City wants transit-oriented Housing Levy
Even in tough times, Seattleites passed a Housing Levy renewal last fall that will provide $145 million in funding for low-income housing over the next seven years. But the ink on voters’ ballots is hardly dried and already there is a small division among Seattle’s nonprofit housing developers over how to target the money.
Over the seven years, the city’s Office of Housing will use the levy to fund the purchase or construction of 1,670 low-cost rental units. The levy will also provide operating funds for another 220 very low-income units, down payment assistance for 180 first-time home buyers and $6.5 million in loans to help nonprofits buy land. The question now is where: the low-income areas that the city has asked nonprofit developers to focus on in the past, or—a new twist for the housing levy—around transit stations?
Many of the low-income housing operators who showed up at a Nov. 30 meeting on what will be in the new levy’s Administrative and Finance Plan, a document that will guide the first two years of levy spending, said the Office of Housing was on track in focusing the new levy on transit-oriented development. Others disagreed.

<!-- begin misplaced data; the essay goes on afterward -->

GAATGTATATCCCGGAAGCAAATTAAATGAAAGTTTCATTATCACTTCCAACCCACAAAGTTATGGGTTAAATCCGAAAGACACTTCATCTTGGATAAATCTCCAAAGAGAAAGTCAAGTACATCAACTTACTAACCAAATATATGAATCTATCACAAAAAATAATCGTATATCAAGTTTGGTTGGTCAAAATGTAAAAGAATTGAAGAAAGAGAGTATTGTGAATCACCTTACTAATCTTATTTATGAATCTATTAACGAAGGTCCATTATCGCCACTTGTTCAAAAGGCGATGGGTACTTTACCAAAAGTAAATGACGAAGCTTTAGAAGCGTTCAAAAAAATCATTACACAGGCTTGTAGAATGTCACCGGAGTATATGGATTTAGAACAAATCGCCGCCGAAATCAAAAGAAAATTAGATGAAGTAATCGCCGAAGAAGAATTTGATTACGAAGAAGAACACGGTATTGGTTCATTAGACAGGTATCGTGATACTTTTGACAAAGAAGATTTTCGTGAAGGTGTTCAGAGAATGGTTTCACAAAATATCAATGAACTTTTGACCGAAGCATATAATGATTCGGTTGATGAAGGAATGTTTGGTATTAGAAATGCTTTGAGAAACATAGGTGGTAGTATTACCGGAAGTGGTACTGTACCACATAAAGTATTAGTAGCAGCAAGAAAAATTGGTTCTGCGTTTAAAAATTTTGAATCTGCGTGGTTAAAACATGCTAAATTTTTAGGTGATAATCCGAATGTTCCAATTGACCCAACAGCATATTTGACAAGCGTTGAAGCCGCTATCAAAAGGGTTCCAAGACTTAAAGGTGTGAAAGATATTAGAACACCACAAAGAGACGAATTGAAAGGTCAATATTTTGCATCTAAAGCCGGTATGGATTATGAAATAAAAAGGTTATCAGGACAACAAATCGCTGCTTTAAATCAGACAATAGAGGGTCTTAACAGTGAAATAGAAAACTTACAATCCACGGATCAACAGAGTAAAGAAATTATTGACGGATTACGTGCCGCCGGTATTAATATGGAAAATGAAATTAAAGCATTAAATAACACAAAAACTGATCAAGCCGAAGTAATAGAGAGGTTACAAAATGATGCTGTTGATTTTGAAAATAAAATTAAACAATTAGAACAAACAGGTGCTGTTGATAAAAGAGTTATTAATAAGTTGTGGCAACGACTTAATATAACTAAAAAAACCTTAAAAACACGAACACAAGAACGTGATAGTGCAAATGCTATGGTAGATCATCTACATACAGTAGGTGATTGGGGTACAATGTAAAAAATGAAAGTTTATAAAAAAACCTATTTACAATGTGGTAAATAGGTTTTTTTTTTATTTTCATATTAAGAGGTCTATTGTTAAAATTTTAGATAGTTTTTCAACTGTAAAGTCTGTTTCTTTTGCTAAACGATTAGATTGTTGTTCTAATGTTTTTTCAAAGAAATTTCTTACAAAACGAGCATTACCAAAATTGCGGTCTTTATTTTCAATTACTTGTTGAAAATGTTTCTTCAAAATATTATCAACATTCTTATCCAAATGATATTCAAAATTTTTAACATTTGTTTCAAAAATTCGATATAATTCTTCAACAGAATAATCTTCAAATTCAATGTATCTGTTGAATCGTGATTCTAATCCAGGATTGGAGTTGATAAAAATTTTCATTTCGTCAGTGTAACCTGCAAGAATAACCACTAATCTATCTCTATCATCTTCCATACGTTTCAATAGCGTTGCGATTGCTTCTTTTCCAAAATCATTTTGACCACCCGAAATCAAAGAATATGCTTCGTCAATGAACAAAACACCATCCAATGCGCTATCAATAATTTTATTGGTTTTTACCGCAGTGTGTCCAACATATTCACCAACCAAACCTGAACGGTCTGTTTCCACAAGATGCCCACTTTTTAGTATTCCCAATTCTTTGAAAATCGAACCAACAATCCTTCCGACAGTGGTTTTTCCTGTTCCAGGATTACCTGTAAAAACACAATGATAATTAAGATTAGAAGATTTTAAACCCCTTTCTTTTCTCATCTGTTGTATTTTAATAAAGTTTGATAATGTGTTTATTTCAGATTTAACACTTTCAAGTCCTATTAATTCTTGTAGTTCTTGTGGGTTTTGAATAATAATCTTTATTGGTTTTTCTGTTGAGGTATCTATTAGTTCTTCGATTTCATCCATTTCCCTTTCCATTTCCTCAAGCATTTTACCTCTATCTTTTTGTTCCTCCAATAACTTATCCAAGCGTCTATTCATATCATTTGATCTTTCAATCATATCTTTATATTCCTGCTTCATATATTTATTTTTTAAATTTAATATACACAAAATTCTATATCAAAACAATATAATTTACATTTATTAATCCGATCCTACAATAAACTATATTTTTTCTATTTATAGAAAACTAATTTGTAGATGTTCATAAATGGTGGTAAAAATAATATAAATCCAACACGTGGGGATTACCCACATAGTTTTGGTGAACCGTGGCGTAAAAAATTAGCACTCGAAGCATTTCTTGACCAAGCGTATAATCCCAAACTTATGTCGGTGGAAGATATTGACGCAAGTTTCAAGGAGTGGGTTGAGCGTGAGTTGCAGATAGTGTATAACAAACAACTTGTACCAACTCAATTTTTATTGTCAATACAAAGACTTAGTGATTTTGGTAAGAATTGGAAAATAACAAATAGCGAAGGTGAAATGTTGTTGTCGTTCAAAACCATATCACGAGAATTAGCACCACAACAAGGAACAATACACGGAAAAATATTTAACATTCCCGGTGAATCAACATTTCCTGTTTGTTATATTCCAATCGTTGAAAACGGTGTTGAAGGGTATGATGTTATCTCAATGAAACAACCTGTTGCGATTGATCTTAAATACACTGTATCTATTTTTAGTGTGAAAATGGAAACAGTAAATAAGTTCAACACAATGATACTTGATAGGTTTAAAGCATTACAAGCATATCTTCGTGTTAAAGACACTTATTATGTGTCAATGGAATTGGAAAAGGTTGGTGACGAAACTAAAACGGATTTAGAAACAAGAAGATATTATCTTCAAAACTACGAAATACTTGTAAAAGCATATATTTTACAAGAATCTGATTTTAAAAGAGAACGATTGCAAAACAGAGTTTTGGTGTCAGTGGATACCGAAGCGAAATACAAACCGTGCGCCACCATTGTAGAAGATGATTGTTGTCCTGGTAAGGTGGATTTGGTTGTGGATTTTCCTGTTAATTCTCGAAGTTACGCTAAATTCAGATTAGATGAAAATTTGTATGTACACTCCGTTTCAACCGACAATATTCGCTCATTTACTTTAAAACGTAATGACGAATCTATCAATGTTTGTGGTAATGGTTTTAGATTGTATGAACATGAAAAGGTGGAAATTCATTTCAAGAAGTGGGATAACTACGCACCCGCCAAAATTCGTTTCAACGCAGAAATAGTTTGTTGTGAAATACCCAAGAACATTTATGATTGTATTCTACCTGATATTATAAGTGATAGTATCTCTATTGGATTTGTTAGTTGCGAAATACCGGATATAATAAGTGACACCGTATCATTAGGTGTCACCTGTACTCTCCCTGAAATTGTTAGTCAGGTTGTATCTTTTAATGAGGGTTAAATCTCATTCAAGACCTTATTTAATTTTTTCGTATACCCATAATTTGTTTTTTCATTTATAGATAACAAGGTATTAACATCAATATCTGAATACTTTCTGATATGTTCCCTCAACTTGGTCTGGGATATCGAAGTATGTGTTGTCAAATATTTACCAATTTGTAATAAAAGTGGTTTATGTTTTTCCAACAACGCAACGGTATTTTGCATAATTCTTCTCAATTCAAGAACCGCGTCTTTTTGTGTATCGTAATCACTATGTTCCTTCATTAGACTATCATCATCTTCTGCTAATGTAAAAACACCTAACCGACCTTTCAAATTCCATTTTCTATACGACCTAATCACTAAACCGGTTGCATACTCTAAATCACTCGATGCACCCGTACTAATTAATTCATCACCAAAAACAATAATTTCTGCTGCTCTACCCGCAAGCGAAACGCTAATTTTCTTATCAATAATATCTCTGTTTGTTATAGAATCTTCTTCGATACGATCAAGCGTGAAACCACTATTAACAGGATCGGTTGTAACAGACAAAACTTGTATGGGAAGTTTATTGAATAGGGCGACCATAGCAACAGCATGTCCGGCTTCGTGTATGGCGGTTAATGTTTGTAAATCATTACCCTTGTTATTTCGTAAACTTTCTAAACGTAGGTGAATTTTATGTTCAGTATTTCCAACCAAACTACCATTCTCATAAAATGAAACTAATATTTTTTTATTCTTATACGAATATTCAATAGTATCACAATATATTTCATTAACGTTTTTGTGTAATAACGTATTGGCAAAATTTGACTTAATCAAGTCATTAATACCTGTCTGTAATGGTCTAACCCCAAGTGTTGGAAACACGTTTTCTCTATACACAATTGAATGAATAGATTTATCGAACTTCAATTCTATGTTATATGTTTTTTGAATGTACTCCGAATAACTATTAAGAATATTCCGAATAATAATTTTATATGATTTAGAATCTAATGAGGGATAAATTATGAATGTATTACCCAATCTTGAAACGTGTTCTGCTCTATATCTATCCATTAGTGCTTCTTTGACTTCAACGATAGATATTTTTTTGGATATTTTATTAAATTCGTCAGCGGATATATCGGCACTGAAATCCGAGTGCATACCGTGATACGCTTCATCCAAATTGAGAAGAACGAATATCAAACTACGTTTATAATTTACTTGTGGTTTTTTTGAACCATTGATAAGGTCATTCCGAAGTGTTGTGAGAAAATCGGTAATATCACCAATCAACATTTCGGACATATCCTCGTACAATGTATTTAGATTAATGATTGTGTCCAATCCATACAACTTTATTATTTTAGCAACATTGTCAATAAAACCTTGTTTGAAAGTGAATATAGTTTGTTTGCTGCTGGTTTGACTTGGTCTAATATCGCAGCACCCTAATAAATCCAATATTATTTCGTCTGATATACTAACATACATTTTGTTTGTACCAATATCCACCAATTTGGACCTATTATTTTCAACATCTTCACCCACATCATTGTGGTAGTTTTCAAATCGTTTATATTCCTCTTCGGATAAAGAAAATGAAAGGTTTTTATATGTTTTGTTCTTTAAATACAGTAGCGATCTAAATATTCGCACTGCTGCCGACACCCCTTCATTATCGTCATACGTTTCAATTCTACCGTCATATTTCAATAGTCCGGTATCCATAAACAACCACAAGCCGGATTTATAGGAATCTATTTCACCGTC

Proponents of TOD, as it’s called, aim to make the most of public transit dollars, in part by planning denser housing around light-rail stations—a goal that sparked controversy earlier this year when neighborhood activists opposed a state bill mandating transit-oriented development. As the city works to finalize the levy’s plan by February, the Office of Housing’s Rick Hooper told the group, “We should be looking at ways to focus on transit-oriented development at key stations and nodes.”
But Tony To, executive director of HomeSight, a Rainier Valley nonprofit that develops condos and helps low-income people buy homes, said that the land around most transit stations is highly sought after and much too pricey for nonprofits. “You’re going to end up diverting funding from more low-income housing to fund this great idea, but it’s got to come with more tools” to finance the land, he said. “Otherwise, it’s a bunch of crap.”
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